Rural Metro Facing Class Action Suit Over No-Break Policy

A class action lawsuit has been filed by EMS personnel working for Rural Metro of San Diego accusing the EMS giant of violating California’s labor laws that require employees be given adequate rest and meal time each day.

The case was filed in San Diego County Superior Court in February, but removed to US District Court at the request of Rural Metro earlier this month. The suit alleges two counts:

  • Failure to Authorize and Permit Rest Periods
  • Unfair and Unlawful Business Practices In Violation Of California Business And Professions Code Section 17200

According to the complaint:

  • Industrial Welfare Commission Wage Orders 4 and 9, Section 12, require an employer to authorize and permit all employees to take rest periods, which insofar as practicable shall be in the middle of each work period at a rate of ten (10) minutes net rest time per four (4) hours of work or major fraction thereof, although a rest period need not be authorized for employees whose total daily work time is less than three and one-half (3 ½) hours. Authorized rest periods shall be counted as hours worked for which there shall be no deduction from wages.
  • During the four years before the filing of this Complaint, Plaintiffs and those similarly situated were not authorized or permitted to take rest periods during which they were relieved of all duties because they were required to remain on call at all times and were required to carry pagers, cell phones, radios, or other electronic devices, to keep those devices on, and to remain vigilant and responsive to, tails when the need arose, in violation of Wage Orders 4 and 9, and Labor Code Section 226.7(b).
  • By not authorizing and permitting Plaintiffs and the putative class to take rest periods during which they were relieved of all duty, as alleged above, such acts by Defendants, and each of them, constitute unfair and/or unlawful business practices under Business and Professions Code section 17200, et. seq. Defendants’ violations of California wage and hour laws constitute a business practice because they were done repeatedly within 4 years before the date of the filing of this Complaint throughout the State of California, and in a systematic manner, to the detriment of Plaintiffs.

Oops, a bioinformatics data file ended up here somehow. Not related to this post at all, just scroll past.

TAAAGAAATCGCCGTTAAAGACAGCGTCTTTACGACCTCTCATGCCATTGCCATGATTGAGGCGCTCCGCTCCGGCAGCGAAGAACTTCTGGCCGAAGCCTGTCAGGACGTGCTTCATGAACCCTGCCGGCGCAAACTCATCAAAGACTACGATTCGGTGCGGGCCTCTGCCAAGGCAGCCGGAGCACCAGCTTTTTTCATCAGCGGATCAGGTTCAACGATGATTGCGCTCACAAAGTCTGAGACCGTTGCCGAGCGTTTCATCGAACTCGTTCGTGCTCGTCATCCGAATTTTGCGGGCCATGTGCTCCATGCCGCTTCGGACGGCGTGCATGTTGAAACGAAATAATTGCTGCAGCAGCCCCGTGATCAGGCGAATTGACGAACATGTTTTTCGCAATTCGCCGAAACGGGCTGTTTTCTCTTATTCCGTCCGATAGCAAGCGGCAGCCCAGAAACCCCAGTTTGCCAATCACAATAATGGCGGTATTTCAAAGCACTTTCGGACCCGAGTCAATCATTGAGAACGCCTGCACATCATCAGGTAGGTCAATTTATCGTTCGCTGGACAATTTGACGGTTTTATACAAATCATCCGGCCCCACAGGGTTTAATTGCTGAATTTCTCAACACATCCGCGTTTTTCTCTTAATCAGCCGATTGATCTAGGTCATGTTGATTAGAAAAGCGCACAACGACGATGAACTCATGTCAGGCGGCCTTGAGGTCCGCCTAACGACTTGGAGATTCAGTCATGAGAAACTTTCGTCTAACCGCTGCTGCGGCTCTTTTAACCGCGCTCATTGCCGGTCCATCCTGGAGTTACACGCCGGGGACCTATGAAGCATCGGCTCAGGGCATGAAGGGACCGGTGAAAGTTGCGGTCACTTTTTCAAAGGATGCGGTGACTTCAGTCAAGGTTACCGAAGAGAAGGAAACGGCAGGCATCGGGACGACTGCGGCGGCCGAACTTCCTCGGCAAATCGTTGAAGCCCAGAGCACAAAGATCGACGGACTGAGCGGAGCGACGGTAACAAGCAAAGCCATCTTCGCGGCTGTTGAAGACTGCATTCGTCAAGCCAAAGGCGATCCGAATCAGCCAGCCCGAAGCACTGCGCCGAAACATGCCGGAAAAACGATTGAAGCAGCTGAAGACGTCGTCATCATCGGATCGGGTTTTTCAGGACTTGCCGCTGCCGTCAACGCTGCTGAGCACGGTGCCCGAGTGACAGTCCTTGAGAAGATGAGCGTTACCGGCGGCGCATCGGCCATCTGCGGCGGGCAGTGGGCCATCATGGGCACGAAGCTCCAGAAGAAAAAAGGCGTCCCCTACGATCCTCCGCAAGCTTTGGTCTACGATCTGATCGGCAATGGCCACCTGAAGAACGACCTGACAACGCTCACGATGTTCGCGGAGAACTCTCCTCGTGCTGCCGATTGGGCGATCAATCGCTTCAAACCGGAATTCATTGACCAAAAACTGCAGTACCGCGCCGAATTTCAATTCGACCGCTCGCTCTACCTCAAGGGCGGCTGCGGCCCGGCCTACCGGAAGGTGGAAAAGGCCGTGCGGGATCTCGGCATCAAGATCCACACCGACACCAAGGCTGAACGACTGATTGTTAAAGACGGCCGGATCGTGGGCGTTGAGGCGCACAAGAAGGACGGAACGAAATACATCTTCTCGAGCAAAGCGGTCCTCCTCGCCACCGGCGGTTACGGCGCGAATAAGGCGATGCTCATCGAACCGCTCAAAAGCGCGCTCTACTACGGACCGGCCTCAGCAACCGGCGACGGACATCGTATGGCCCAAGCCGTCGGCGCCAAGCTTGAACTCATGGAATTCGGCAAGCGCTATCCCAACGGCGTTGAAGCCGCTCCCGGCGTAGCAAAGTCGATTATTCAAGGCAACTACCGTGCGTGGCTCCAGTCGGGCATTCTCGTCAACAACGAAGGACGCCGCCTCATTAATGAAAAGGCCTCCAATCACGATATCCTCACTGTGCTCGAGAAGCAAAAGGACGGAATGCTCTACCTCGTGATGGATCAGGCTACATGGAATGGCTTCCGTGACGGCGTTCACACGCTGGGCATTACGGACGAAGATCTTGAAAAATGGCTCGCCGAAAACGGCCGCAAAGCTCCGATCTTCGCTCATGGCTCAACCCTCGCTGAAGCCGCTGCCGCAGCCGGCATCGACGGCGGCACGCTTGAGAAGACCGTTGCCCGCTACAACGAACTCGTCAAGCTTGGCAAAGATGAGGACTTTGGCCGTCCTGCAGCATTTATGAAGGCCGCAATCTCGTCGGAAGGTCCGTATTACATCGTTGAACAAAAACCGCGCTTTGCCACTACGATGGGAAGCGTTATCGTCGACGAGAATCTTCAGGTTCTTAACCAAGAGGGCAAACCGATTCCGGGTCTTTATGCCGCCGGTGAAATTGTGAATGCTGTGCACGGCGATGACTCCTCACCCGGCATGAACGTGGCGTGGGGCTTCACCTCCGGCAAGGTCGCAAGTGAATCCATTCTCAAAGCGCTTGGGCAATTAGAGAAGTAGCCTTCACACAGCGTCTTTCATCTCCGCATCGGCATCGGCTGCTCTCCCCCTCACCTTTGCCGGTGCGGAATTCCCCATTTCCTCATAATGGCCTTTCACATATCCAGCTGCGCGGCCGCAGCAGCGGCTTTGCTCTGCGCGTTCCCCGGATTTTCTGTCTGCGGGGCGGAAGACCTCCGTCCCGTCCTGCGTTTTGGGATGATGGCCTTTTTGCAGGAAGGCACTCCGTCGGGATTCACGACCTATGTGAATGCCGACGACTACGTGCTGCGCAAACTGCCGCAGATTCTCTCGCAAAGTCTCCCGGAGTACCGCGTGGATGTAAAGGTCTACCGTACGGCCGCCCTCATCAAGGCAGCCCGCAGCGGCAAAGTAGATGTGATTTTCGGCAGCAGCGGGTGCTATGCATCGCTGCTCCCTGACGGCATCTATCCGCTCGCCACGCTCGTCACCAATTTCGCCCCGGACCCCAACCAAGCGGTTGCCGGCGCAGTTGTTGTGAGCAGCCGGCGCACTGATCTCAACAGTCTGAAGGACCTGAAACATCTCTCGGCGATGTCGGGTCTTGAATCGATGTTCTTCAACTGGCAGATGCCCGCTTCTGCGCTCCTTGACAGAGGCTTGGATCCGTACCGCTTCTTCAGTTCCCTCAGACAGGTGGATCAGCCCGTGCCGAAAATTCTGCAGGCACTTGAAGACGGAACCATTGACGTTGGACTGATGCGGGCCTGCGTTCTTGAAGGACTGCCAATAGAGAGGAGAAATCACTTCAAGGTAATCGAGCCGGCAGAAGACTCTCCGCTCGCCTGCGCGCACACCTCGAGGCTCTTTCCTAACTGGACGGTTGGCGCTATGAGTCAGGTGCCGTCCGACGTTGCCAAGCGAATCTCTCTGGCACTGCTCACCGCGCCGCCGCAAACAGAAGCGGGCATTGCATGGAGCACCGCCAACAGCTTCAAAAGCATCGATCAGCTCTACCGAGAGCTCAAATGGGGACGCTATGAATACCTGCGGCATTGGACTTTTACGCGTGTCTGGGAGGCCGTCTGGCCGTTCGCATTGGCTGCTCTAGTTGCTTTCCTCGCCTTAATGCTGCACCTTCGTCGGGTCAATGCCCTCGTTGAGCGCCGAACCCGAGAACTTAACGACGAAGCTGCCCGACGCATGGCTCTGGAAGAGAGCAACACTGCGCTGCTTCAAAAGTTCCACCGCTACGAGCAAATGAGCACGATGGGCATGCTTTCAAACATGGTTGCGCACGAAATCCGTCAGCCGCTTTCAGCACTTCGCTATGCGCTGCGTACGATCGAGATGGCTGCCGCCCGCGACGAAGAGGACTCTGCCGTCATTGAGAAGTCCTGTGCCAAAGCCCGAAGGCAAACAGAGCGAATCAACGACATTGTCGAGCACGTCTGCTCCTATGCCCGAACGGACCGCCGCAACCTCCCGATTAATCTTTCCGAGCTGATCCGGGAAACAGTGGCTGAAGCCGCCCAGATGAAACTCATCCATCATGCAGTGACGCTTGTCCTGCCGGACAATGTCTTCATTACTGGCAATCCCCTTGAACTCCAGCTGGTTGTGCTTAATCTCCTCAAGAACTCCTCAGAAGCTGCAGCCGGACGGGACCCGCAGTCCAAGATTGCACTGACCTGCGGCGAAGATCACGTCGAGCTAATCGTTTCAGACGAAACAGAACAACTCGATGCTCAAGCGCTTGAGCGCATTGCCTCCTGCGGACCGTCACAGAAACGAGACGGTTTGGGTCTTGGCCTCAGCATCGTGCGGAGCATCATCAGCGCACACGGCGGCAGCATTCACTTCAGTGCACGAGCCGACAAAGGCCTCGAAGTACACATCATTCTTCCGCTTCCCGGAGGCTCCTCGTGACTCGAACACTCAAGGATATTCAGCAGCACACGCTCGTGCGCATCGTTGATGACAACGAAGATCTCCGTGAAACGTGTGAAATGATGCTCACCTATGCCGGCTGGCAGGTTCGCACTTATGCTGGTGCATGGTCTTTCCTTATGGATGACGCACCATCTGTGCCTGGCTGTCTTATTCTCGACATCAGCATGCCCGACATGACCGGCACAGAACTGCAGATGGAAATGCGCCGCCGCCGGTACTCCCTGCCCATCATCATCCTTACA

Although the case was filed in state court on state law grounds, it was removed pursuant to the Class Action Fairness Act, 28 U.S.C. § 1332(d), which allows class action lawsuits with 100 or more plaintiffs, involving citizens of different states, and an amount in controversy that exceeds $5,000,000.00, to be removed to federal court even when the matters rest entirely on state law.

Here is a copy of the complaint: Calleros v Rural Metro

Here is the removal petition: Calleros v Rural Metro REMOVAL


About Curt Varone

Curt Varone has over 40 years of fire service experience and 30 as a practicing attorney licensed in both Rhode Island and Maine. His background includes 29 years as a career firefighter in Providence (retiring as a Deputy Assistant Chief), as well as volunteer and paid on call experience. He is the author of two books: Legal Considerations for Fire and Emergency Services, (2006, 2nd ed. 2011, 3rd ed. 2014) and Fire Officer's Legal Handbook (2007), and is a contributing editor for Firehouse Magazine writing the Fire Law column.

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